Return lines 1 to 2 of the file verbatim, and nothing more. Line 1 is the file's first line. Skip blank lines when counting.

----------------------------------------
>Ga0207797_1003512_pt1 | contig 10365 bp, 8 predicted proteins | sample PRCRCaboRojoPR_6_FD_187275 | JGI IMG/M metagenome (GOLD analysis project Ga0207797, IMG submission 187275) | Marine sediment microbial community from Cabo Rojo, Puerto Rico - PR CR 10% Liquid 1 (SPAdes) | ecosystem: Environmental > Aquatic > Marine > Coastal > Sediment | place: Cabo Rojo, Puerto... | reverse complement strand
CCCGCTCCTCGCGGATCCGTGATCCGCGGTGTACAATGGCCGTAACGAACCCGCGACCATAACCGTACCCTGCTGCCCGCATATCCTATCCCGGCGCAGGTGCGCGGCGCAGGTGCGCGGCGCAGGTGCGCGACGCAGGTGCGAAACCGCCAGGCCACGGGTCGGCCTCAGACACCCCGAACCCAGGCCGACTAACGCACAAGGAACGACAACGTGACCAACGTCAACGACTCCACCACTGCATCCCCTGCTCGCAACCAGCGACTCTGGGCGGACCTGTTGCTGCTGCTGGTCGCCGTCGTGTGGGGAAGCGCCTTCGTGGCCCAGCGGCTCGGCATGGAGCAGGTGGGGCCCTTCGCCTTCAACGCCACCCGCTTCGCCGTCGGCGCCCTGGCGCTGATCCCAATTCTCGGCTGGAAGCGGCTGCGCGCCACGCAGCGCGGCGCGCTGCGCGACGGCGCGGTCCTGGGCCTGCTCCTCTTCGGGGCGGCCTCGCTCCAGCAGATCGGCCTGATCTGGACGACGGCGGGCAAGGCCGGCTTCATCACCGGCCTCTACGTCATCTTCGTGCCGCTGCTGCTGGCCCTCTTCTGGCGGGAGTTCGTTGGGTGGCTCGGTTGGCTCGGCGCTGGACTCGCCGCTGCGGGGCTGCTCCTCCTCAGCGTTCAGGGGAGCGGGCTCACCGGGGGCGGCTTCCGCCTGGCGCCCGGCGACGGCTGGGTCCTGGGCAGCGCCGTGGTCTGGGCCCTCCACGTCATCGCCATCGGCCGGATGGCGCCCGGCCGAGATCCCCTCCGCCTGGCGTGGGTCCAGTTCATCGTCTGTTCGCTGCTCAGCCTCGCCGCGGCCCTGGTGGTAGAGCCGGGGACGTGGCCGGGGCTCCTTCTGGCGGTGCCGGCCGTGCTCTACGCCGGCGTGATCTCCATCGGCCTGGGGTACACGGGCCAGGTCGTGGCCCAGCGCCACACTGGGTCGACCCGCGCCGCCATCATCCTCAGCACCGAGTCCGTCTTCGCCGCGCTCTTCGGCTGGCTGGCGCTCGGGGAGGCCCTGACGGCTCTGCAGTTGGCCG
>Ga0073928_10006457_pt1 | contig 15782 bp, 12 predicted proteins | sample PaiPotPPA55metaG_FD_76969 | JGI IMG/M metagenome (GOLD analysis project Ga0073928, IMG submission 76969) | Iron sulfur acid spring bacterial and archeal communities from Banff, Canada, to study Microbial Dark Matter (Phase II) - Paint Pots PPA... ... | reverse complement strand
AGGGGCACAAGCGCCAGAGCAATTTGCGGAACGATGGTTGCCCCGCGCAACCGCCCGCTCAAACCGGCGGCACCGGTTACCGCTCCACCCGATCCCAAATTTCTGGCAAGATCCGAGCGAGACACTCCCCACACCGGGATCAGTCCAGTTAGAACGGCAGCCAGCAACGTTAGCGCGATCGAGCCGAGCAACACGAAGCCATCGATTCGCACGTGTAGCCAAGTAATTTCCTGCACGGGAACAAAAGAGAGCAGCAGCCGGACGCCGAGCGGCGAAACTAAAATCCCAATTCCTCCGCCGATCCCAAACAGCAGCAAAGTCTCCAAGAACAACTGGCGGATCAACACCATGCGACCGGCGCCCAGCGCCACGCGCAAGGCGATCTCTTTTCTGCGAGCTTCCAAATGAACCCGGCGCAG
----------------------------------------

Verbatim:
>Ga0207797_1003512_pt1 | contig 10365 bp, 8 predicted proteins | sample PRCRCaboRojoPR_6_FD_187275 | JGI IMG/M metagenome (GOLD analysis project Ga0207797, IMG submission 187275) | Marine sediment microbial community from Cabo Rojo, Puerto Rico - PR CR 10% Liquid 1 (SPAdes) | ecosystem: Environmental > Aquatic > Marine > Coastal > Sediment | place: Cabo Rojo, Puerto... | reverse complement strand
CCCGCTCCTCGCGGATCCGTGATCCGCGGTGTACAATGGCCGTAACGAACCCGCGACCATAACCGTACCCTGCTGCCCGCATATCCTATCCCGGCGCAGGTGCGCGGCGCAGGTGCGCGGCGCAGGTGCGCGACGCAGGTGCGAAACCGCCAGGCCACGGGTCGGCCTCAGACACCCCGAACCCAGGCCGACTAACGCACAAGGAACGACAACGTGACCAACGTCAACGACTCCACCACTGCATCCCCTGCTCGCAACCAGCGACTCTGGGCGGACCTGTTGCTGCTGCTGGTCGCCGTCGTGTGGGGAAGCGCCTTCGTGGCCCAGCGGCTCGGCATGGAGCAGGTGGGGCCCTTCGCCTTCAACGCCACCCGCTTCGCCGTCGGCGCCCTGGCGCTGATCCCAATTCTCGGCTGGAAGCGGCTGCGCGCCACGCAGCGCGGCGCGCTGCGCGACGGCGCGGTCCTGGGCCTGCTCCTCTTCGGGGCGGCCTCGCTCCAGCAGATCGGCCTGATCTGGACGACGGCGGGCAAGGCCGGCTTCATCACCGGCCTCTACGTCATCTTCGTGCCGCTGCTGCTGGCCCTCTTCTGGCGGGAGTTCGTTGGGTGGCTCGGTTGGCTCGGCGCTGGACTCGCCGCTGCGGGGCTGCTCCTCCTCAGCGTTCAGGGGAGCGGGCTCACCGGGGGCGGCTTCCGCCTGGCGCCCGGCGACGGCTGGGTCCTGGGCAGCGCCGTGGTCTGGGCCCTCCACGTCATCGCCATCGGCCGGATGGCGCCCGGCCGAGATCCCCTCCGCCTGGCGTGGGTCCAGTTCATCGTCTGTTCGCTGCTCAGCCTCGCCGCGGCCCTGGTGGTAGAGCCGGGGACGTGGCCGGGGCTCCTTCTGGCGGTGCCGGCCGTGCTCTACGCCGGCGTGATCTCCATCGGCCTGGGGTACACGGGCCAGGTCGTGGCCCAGCGCCACACTGGGTCGACCCGCGCCGCCATCATCCTCAGCACCGAGTCCGTCTTCGCCGCGCTCTTCGGCTGGCTGGCGCTCGGGGAGGCCCTGACGGCTCTGCAGTTGGCCG